Start-ups have become the new goldenchild – everyone wants to have one, everyone wants to be one. The shift to digital has brought start-ups to the forefront: thanks to the technology we have today, it is easier than ever before to develop, launch, and test ideas. But that doesn’t mean large corporates should throw in the towel and start over. Companies are not large versions of start-ups. And that’s ok.
Before getting caught up in what they aren’t, perhaps larger corporations should look at what they do have. For the purposes of this post, I’ll highlight three areas where corporates have a strong advantage – and how they can make sure they’re taking advantage of those advantages…
“To win in the marketplace you must first win in the workplace.” – Doug Conant, CEO of Campbell’s Soup
Large corporations typically have a large number of employees. That’s hundreds or thousands of active brand ambassadors; numerous individuals, each members of their own networks, who should be living and breathing your company’s values every day. As our economy becomes increasingly digitized and knowledge-based, more and more businesses are realizing that employees are their greatest asset.
The benefits of engaged employees are clear not only within the workplace environment but all the way to the bottom line. Happy employees means productive employees, less turnover and better business. DDI estimates shows that in an organization of 10,000 employees, moving a workforce from low to high engagement can have an impact of over $42 million.
Ensuring employees are happy and engaged, of course, is something that needs to happen actively and consciously within an organization. Going back to the start-up comparison, stability, salary, and benefits are a few advantages corporates can more easily offer than the majority of start-ups. Economies of scale create more opportunity for increased training, mentoring, and diversity within the workforce.
Start-ups are, by nature, flatter organizations and this lack of hierarchy and increased interaction across all levels can be an advantage, bringing increased transparency and communication. Corporates need to work harder to ensure employees feel trusted and empowered – this will allow them to move quickly and make decisions that allow for adaptability and growth. Great ideas can come from anywhere, and often those closest to the front line – ensure those communication pathways and interactions are open.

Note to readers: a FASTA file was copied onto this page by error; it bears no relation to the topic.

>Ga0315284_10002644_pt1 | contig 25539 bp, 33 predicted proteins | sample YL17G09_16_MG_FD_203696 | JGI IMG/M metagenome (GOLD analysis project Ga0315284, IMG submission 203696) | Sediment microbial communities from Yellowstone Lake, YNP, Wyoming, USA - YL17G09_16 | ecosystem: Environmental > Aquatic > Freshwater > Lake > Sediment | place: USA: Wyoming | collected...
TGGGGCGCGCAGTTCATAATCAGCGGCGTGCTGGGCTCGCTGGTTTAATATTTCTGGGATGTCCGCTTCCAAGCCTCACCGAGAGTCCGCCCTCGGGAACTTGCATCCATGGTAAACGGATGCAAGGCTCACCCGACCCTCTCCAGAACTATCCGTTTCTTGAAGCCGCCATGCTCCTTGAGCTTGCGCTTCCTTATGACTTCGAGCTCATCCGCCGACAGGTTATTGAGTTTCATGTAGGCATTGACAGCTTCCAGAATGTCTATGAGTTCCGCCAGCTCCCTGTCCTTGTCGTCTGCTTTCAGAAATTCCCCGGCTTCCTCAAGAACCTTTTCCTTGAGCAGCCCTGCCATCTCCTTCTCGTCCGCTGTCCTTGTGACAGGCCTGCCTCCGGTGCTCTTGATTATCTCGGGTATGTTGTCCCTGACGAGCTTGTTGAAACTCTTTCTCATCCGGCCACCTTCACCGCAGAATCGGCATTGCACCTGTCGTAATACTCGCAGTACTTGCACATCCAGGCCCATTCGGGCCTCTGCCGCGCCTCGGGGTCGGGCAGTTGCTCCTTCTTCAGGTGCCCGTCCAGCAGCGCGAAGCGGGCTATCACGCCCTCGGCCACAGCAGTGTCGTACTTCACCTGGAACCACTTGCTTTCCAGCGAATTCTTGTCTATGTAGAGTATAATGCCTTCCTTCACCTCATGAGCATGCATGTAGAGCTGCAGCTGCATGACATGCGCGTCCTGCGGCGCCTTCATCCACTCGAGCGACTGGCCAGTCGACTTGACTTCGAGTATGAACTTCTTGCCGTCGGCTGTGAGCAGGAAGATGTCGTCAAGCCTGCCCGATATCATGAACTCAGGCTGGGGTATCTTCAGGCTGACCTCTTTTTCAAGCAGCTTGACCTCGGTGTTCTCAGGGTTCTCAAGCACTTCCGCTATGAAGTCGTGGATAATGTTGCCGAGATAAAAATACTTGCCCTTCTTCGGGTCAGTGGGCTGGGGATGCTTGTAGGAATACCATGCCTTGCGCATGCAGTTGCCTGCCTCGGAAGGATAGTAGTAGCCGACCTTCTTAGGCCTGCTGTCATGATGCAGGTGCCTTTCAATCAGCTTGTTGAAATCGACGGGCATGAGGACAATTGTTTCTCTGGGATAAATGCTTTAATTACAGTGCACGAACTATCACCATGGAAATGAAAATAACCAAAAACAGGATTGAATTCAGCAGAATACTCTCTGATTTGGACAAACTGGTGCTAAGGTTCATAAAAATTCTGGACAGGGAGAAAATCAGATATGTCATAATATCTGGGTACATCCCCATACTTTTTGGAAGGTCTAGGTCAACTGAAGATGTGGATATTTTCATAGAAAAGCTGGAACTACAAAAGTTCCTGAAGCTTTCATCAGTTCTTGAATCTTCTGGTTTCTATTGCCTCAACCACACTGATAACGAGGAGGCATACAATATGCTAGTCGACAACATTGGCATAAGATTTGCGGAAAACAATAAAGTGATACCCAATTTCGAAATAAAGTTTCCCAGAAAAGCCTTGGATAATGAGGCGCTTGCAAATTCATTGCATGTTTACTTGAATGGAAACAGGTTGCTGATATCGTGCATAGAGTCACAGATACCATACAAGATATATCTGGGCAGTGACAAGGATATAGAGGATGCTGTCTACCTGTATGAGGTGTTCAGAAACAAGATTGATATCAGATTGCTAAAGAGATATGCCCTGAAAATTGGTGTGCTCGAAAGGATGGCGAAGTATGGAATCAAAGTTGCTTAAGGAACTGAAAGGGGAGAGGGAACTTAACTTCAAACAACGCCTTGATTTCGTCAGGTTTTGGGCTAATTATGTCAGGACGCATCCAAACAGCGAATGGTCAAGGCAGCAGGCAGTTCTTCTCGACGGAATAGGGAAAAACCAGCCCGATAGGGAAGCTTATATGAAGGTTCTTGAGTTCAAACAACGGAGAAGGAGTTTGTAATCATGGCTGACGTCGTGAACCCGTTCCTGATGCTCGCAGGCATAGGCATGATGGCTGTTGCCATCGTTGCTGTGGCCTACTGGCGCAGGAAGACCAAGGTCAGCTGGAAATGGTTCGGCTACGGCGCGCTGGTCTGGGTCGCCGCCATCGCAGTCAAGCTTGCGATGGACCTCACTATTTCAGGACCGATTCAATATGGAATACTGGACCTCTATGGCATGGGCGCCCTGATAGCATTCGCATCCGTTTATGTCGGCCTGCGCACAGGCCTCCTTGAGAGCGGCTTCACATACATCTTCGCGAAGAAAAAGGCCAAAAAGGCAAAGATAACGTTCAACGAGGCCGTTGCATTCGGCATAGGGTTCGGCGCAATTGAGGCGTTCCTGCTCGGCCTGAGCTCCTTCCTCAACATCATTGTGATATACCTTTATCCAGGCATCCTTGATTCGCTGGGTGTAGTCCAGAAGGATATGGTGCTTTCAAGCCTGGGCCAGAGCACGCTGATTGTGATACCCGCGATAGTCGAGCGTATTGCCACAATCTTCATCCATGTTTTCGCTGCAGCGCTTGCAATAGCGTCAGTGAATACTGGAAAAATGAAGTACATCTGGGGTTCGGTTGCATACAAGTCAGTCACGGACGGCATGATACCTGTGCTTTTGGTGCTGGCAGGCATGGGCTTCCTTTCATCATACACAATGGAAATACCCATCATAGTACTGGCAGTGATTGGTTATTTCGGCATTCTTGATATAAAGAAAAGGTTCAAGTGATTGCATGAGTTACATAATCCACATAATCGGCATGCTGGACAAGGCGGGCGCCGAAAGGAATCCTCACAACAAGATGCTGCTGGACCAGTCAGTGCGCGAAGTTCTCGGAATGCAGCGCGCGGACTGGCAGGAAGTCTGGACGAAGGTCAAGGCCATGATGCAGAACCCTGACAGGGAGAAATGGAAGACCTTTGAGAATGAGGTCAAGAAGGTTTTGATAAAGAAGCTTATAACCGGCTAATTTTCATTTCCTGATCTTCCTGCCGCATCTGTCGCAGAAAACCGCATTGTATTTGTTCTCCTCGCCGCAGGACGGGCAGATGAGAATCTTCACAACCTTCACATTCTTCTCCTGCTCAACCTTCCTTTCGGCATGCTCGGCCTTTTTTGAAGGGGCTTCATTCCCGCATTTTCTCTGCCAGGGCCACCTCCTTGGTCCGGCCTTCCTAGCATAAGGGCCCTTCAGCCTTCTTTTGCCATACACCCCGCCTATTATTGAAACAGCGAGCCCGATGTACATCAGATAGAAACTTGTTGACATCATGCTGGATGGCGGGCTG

By understanding and nurturing your employee community – activating company culture and providing employees with the right opportunities to grow – you’ll be creating massive competitive advantage before even looking outside your own office.
I’m aware I’m being slightly controversial on this one. Isn’t it the the few – or complete lack – of formal processes is what allows start-ups to innovate and react quickly, without being lost in a sea of red tape, through numerous sign-offs and handovers? As Elon Musk, CEO of Tesla Motors, put it, “The problem is that at a lot of big companies, process becomes a substitute for thinking. You’re encouraged to behave like a little gear in a complex machine.”
Still, those who have had experience working with start-ups are all too aware that this chaos, quick (and sometimes unsubstantiated) decisioning, perhaps multiple pivots, aren’t necessarily always strengths. The right processes prevent errors by ensuring the necessary checks are in place, allow for growth and scalability. Planning, order and the structure behind your ways of working which allows for large teams, and teams of teams, to execute efficiently – can be the difference between businesses who get a lucky one time success and those who are in the for the long term.
This is the most careful point – the one that often needs the most work. There can be a fine line here – between processes which enable and processes which actually kill innovation, kill independent thinking, and kill learning. Getting this right is incredibly important.
Two ways we work with companies on finding this balance are: firstly, to get and stay lean – there can be too much of a good thing – and secondly to have both management and staff understand that processes are not written in stone. The ability to adapt your ways of working to changing internal and external factors allows companies to stay on top of the game.
Successful execution and a scalable product / solution is what turns a start-up into a company in the first place. Just make sure these are the right ones.
In order to have gotten to be a large company (remember, three out of four start-ups fail, according to the WSJ), it means that you have customers. That’s fantastic! A large, captive audience whose trust you’ve earned and whose attention you’ve managed to capture at least once before. The question here than becomes, how well do you know them? Do you know how to keep delighting them? (read our paper).
With people, processes, and customers, corporates have the ability to execute. The key is to remember don’t try and sustain – constantly evolve, improve – learn. It is imperative that you give the people around you the power to do that also.
“There are only three measurements that tell you nearly everything you need to know about your organization’s overall performance: employee engagement, customer satisfaction, and cash flow. It goes without saying that no company, small or large, can win over the long run without energized employees who believe in the mission and understand how to achieve it.” – Jack Welch, former CEO of GE.
Interesting in learning more about how The Observer Effect can help you inspire your people, improve your process, or better understand your audience? Drop a line.